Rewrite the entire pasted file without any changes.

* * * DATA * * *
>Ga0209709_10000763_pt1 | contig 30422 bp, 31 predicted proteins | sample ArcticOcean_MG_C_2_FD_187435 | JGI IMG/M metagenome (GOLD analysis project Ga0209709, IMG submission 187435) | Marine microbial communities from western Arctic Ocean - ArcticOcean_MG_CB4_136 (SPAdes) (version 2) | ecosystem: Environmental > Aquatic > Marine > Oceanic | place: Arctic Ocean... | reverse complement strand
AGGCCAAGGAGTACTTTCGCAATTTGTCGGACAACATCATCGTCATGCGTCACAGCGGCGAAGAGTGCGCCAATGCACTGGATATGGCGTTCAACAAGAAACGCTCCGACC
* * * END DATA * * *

>Ga0209709_10000763_pt1 | contig 30422 bp, 31 predicted proteins | sample ArcticOcean_MG_C_2_FD_187435 | JGI IMG/M metagenome (GOLD analysis project Ga0209709, IMG submission 187435) | Marine microbial communities from western Arctic Ocean - ArcticOcean_MG_CB4_136 (SPAdes) (version 2) | ecosystem: Environmental > Aquatic > Marine > Oceanic | place: Arctic Ocean... | reverse complement strand
AGGCCAAGGAGTACTTTCGCAATTTGTCGGACAACATCATCGTCATGCGTCACAGCGGCGAAGAGTGCGCCAATGCACTGGATATGGCGTTCAACAAGAAACGCTCCGACC